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The influence of hepatic steatosis (HS) on chronic hepatitis B (CHB) is unclear. We evaluated the influence of the degree of HS, assessed using the controlled attenuation parameter (CAP) of transient elastography (TE), on treatment outcomes in CHB patients initiated on antiviral therapy.

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There is a controversy about the availability of invasive treatment for esophageal/gastric varices in patients with Child-Pugh class C (CP-C) end-stage liver cirrhosis (LC). We have evaluated the validity of invasive treatment with CP-C end-stage LC patients.

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Severe acute alcoholic liver disease (SAAH) unresponsive to medical therapy shows one-year-mortality rates of up to 90%. Most transplant centers request six months of alcohol abstinence prior to transplantation, the so-called “6-month rule.” This regulation is not based on strong evidence, repeatedly making it a topic of controversial debates. The majority of patients with SAAH will die before fulfilling the 6-month rule. Therefore, liver transplantation (LT) protocols are becoming more flexible towards the rigid abstinence regulation, especially concerning SAAH patients. We conducted a literature review regarding LT in SAAH and its outcomes, including post-transplant mortality and recidivism. We studied available data on PubMed from 2011 and onwards whilst including articles dealing with genetic components, medical therapy and historic snapshots of alcoholism. Emerging studies recommend LT in SAAH not responding to medical therapies even without realizing the required abstinence period, since the majority of these patients would die within 6 months. SAAH without response to medical therapy has one-year-mortality rates of up to 90%. The 6-month rule is not based on strong evidence and is repeatedly a topic of controversial debates. There is genetic linkage to alcoholism and medical therapy is not as effective as estimated, yet. The 6-months-regulation has not shown to evidently decrease the risk of recidivism post-LT, which is a lifesaving treatment in SAAH patients. Insisting on rigid sobriety rules results in excluding patients with a low risk of recidivism from being transplanted. Moreover, the genetic linkage of alcoholism must be recognized.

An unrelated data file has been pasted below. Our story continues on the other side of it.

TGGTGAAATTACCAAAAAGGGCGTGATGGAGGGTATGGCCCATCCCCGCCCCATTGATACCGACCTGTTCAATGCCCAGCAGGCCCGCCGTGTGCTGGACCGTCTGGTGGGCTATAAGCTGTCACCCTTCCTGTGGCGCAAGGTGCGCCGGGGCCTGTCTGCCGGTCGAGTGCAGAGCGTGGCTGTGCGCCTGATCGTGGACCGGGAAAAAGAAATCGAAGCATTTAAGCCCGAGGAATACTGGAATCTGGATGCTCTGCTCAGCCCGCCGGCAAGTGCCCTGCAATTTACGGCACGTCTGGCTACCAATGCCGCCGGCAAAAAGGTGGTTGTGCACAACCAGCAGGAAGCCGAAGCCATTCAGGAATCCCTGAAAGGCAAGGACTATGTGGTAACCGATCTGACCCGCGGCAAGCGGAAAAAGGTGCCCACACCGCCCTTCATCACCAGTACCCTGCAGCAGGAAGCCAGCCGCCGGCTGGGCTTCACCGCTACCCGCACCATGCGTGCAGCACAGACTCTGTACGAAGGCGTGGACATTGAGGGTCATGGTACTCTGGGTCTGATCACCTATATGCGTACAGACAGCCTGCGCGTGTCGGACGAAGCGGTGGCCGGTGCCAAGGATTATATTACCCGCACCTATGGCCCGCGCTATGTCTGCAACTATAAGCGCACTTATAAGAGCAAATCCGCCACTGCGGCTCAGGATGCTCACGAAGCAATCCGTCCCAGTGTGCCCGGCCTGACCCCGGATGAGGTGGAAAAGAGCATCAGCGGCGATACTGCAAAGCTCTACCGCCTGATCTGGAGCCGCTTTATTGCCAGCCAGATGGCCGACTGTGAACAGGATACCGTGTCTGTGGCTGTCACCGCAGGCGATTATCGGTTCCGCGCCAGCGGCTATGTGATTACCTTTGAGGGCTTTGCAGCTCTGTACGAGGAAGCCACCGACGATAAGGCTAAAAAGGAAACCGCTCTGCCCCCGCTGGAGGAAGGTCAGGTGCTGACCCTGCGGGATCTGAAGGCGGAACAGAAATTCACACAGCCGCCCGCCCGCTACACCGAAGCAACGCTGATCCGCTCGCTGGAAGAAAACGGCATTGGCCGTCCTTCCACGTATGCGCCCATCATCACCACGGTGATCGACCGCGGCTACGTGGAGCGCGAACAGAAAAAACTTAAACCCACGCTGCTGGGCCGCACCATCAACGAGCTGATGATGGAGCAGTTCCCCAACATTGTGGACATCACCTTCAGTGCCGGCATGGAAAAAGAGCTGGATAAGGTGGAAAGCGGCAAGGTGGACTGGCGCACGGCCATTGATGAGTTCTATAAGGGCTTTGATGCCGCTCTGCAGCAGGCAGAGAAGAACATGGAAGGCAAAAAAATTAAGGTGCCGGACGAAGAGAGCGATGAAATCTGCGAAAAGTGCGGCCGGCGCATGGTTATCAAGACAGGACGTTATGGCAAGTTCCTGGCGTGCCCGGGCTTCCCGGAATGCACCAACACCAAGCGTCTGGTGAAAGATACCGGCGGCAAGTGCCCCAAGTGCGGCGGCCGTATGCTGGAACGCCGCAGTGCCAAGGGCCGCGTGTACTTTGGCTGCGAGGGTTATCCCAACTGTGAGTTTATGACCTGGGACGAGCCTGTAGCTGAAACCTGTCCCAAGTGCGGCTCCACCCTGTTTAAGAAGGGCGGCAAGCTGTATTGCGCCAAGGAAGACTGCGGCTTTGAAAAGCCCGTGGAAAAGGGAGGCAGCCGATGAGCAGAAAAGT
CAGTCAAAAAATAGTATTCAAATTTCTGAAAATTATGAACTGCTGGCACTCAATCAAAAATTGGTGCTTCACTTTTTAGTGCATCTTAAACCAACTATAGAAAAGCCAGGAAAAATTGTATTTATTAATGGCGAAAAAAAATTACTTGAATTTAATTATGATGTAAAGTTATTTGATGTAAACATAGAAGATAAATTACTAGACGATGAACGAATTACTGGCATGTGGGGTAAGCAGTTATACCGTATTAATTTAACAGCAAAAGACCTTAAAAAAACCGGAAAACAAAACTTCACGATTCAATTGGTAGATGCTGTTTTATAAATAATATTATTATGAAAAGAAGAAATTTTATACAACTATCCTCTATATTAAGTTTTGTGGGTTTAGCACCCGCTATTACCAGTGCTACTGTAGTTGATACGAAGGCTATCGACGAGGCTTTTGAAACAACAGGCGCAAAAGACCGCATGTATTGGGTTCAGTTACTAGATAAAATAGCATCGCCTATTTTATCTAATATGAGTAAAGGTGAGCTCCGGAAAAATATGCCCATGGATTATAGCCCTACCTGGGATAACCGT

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Nonalcoholic fatty liver disease (NAFLD) is becoming a worldwide epidemic, and is frequently found in patients with chronic hepatitis B (CHB). We investigated the impact of histologically proven hepatic steatosis on the risk for hepatocellular carcinoma (HCC) in CHB patients without excessive alcohol intake.

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With improvements in the survival of liver transplantation (LT) recipients, the focus is shifting to patient quality of life (QOL), and employment is an important factor in aiding the social reintegration of LT patients. This study aims to evaluate the current employment status of liver graft recipients and various factors that may hinder reemployment.

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The liver is one of the most common sites to which malignancies preferentially metastasize. Although a substantial number of liver malignancies are primary tumors, including hepatocellular carcinoma and intrahepatic cholangiocarcinoma, the metastasis of carcinomas to the liver is relatively common and frequently encountered in clinical settings. Representative carcinomas that frequently metastasize to the liver include colorectal carcinoma, breast carcinoma, neuroendocrine tumors, lung carcinoma, and gastric carcinoma. The diagnostic confirmation of suspected metastatic lesions in the liver is generally achieved through a histopathologic examination of biopsy tissues. Although morphology is the most important feature for a pathologic differential diagnosis of metastatic carcinomas, immunohistochemical studies facilitate the differentiation of metastatic carcinoma origins and subtypes. Useful immunohistochemical markers for the differential diagnosis of metastatic carcinomas in the liver include cytokeratins (CK7, CK19, and CK20), neuroendocrine markers (CD56, synaptophysin, and chromogranin A), and tissue-specific markers (CDX2, SATB2, TTF-1, GCDFP-15, mammaglobin, etc.). Here, we provide a brief review about the pathologic differential diagnosis of major metastatic carcinomas in the liver.